Tennis

Mental Fitness: 10 Tips To Calm Your Nerves When Playing Tennis

TIPS FOR TENNIS MENTAL FITNESS. A tennis player generally does well in practice when the mood is relaxed, but can’t handle nervous breakdown when playing a match. As a result, their performance suffers.

The point is mastering the mental segment of this beautiful game can become more challenging than the physical aspect for most of the young players.

Here I have tried to list ten tips on how to hold on to your nerves, relax, and reach full potential when playing a competitive tennis match.

1) The Ideal State of Mind

Your main focus on the court has to be both physical relaxation and mental toughness at the same time.

Physical relaxation helps to swing through your shots in a natural flow.

Mental focus helps you concentrate on the job in hand.

It is essential to remember this state of mind and body as a “place” where you have to go back at the start of each point in a game. To master this art, you have to consciously prepare your brain initially, until the process becomes second nature.

2) Rituals and Repetition

For some players, rituals can be a great way to reset the mind and to slow down so that he/she is not rushing, which is a common challenge to tackle the nerves. By ritual, it’s not always something religious or superstitious, It’s actually adopting a little routine that you have to maintain to restore your mental harmony.

For example, when serving, a player has a great chance to regain his/her equilibrium and focus. It’s the server who is in control of the game as nothing can happen until they play the ball. A nervous player will make the mistake to rush to their service before being settled or launch themselves into the next point while thinking about the previous point they played.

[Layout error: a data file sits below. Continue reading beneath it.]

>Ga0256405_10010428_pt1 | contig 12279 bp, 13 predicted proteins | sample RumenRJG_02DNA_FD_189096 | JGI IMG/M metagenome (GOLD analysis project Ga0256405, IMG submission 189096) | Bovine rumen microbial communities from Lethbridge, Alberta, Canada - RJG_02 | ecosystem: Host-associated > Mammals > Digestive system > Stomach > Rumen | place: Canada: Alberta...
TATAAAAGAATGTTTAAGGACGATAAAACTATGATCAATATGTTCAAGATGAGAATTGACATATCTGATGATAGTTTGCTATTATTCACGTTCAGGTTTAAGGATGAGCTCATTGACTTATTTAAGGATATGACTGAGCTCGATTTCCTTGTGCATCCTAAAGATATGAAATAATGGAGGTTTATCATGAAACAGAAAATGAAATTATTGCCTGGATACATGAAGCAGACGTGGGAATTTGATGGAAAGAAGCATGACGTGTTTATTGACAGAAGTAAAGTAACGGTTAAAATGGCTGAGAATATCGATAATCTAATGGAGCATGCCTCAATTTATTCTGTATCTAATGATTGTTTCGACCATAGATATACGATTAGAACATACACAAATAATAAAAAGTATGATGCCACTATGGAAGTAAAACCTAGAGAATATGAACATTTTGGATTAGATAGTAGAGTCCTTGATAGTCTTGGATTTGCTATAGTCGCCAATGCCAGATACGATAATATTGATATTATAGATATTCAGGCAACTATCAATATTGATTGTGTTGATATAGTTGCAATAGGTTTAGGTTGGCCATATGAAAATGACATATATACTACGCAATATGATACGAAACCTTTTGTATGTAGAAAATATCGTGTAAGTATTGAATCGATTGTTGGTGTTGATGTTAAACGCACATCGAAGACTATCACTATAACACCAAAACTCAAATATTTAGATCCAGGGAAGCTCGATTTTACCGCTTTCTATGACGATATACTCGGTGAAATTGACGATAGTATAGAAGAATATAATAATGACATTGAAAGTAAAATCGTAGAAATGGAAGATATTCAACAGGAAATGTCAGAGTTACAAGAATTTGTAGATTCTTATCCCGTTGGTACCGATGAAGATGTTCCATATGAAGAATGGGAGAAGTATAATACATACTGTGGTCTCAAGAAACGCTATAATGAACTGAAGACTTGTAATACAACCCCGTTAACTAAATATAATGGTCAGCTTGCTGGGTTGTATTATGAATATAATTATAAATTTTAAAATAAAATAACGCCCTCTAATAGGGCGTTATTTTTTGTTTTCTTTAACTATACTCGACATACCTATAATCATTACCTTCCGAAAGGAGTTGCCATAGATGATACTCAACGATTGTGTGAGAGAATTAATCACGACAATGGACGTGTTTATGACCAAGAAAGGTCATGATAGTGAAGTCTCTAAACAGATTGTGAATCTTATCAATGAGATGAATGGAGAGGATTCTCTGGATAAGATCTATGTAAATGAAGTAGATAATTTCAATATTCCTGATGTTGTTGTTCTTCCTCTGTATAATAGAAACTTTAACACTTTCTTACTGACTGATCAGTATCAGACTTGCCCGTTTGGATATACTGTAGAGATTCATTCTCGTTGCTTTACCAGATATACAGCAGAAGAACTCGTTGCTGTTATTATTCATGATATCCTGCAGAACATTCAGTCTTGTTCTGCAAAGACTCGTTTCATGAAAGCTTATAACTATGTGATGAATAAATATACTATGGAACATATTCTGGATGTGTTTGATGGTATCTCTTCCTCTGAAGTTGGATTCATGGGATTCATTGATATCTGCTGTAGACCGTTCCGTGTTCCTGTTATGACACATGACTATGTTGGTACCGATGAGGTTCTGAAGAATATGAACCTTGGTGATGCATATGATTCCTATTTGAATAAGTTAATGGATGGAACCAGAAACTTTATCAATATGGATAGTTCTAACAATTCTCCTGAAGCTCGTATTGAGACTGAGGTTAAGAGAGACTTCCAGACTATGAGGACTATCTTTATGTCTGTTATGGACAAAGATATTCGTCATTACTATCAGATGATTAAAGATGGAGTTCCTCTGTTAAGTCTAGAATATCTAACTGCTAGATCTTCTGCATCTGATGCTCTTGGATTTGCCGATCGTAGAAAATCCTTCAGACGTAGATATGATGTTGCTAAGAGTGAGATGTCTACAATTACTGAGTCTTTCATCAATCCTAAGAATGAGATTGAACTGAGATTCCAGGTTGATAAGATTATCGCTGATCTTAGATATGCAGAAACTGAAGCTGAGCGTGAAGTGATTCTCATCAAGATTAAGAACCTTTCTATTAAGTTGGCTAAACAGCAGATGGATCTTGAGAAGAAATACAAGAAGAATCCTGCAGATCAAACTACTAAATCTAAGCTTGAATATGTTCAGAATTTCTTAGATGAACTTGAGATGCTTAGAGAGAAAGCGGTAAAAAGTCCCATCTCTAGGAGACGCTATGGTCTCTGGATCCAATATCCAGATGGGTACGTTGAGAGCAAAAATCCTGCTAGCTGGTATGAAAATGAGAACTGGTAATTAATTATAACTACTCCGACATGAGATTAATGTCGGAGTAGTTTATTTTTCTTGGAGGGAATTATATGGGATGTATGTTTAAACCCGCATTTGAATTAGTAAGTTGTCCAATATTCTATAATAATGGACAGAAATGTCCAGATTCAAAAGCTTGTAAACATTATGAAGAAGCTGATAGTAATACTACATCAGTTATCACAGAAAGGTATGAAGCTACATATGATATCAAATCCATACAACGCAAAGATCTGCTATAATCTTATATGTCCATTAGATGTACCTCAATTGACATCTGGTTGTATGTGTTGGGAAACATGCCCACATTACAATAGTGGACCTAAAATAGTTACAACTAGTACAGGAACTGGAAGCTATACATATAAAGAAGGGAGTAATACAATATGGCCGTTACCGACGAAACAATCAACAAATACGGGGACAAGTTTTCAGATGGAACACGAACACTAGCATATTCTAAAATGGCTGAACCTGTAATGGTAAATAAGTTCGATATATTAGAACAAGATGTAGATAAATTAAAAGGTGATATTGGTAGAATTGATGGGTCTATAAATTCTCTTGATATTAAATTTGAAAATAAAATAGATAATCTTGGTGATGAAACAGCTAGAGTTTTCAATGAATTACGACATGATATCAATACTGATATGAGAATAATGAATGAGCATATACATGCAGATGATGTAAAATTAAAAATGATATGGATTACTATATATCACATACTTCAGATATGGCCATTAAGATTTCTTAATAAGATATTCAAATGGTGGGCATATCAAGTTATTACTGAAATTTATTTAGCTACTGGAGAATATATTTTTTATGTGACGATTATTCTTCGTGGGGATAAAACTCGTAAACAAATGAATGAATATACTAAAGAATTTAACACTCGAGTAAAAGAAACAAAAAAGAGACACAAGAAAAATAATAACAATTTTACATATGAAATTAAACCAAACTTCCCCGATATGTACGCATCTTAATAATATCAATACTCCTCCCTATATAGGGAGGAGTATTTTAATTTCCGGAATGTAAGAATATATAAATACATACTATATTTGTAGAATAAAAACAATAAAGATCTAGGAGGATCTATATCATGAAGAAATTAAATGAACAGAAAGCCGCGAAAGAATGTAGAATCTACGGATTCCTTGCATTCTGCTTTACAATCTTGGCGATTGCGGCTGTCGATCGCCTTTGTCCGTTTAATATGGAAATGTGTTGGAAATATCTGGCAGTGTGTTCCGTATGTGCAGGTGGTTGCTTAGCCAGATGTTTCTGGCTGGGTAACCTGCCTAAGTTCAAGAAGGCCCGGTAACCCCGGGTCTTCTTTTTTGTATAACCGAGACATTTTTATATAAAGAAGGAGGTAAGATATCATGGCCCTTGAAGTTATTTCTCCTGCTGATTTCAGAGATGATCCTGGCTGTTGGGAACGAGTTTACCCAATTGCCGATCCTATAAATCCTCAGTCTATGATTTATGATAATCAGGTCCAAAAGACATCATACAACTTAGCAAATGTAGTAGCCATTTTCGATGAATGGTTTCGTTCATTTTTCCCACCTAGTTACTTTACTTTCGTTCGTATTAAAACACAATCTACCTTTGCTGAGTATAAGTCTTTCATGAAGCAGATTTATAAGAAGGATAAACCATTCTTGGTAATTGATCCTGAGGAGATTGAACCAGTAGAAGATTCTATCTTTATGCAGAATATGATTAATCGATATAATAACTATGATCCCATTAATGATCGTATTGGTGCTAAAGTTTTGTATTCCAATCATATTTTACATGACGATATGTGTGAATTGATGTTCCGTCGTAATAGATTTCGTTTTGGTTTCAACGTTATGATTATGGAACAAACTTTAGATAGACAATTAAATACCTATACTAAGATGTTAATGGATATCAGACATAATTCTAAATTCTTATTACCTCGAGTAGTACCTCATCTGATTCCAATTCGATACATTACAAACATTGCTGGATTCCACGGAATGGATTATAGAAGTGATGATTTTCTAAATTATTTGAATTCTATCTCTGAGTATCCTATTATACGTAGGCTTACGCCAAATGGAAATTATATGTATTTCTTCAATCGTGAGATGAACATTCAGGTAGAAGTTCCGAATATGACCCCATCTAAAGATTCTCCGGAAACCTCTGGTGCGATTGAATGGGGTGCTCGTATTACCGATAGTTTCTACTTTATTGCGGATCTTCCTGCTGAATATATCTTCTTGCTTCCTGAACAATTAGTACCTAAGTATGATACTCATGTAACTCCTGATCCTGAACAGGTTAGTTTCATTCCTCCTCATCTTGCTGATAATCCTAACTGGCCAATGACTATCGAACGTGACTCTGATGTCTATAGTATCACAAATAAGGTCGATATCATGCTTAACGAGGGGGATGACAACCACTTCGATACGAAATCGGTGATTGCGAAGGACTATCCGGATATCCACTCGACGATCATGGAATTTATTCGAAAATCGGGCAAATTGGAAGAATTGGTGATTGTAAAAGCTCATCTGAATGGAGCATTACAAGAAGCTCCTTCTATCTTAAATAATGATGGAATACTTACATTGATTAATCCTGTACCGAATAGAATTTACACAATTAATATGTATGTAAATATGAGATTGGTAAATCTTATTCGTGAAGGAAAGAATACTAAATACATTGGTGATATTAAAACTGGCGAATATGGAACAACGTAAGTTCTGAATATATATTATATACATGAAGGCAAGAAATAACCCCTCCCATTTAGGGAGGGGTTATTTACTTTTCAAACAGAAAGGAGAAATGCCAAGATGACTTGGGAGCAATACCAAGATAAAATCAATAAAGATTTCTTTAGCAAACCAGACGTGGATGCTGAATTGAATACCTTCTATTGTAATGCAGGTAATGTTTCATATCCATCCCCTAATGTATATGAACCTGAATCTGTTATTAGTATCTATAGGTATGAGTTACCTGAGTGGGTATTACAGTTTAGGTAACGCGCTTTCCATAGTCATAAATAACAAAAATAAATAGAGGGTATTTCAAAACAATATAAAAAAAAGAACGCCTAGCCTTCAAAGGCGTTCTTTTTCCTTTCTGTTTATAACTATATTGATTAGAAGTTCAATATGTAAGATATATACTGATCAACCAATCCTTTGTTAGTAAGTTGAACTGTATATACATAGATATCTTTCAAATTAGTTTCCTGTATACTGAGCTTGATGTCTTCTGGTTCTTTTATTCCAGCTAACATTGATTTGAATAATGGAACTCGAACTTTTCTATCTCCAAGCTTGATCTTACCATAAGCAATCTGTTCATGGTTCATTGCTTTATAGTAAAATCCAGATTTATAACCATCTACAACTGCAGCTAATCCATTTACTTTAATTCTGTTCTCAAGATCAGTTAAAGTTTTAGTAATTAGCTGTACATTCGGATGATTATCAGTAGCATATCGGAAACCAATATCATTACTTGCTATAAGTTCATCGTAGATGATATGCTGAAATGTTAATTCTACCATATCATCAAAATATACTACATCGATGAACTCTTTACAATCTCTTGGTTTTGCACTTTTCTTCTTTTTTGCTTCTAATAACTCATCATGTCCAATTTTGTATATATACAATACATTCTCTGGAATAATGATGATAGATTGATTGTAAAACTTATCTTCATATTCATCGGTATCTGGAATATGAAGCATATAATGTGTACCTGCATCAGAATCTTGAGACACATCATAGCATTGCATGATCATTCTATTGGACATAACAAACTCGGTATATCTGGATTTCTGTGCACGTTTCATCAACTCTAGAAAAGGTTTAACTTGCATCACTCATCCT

That’s why it’s often a nice idea to follow your own little ritual before serving. Something as simple as bouncing the ball three times might help you to maintain the rhythm. It will help you to slow yourself down and reset your mental stability.

While learning, you will do something consciously, but later that habit goes subconscious. Tennis shots are no different.

The more you will practice them, there is more chance to play the shots without over-thinking. This practice takes place over weeks and months, not at all in the days or hours before the match.

3) Be in The Moment

When points are coming, you need maintain your focus on what’s going on the court right at that moment and perhaps anticipate what will happen in the next 5 or so seconds.

If you can’t break out from what happened in the last point, game, or set, you can’t concentrate on what’s happening now.

If you start to think about off court incidents, then you will ultimately lose focus.

What is gone is gone, what is to be will be, in between every point you task is to return to your “place of relaxed focus”.

And if you lose focus, the only way to recover your mental balance is to use the space between points.

4) Regular Match Practice

Tennis matches are the same like any other sports: the more regularly you play them, the more they incorporate into your everyday life and as a result of this the less nervous you will be.

You don’t have to be put off if you are having problems like beginner’s nerves, if you persevere and play more matches, the nervousness will slowly go away of their own accord almost in all cases.

You might like: How A Game Of Tennis Can Swiftly Improve Your Mood?

5) Be Prepared

Make sure that you are carrying everything you need ahead of the match. Suddenly discovering during the match that you have missed out on something that you need, can destroy the momentum and shift your focus.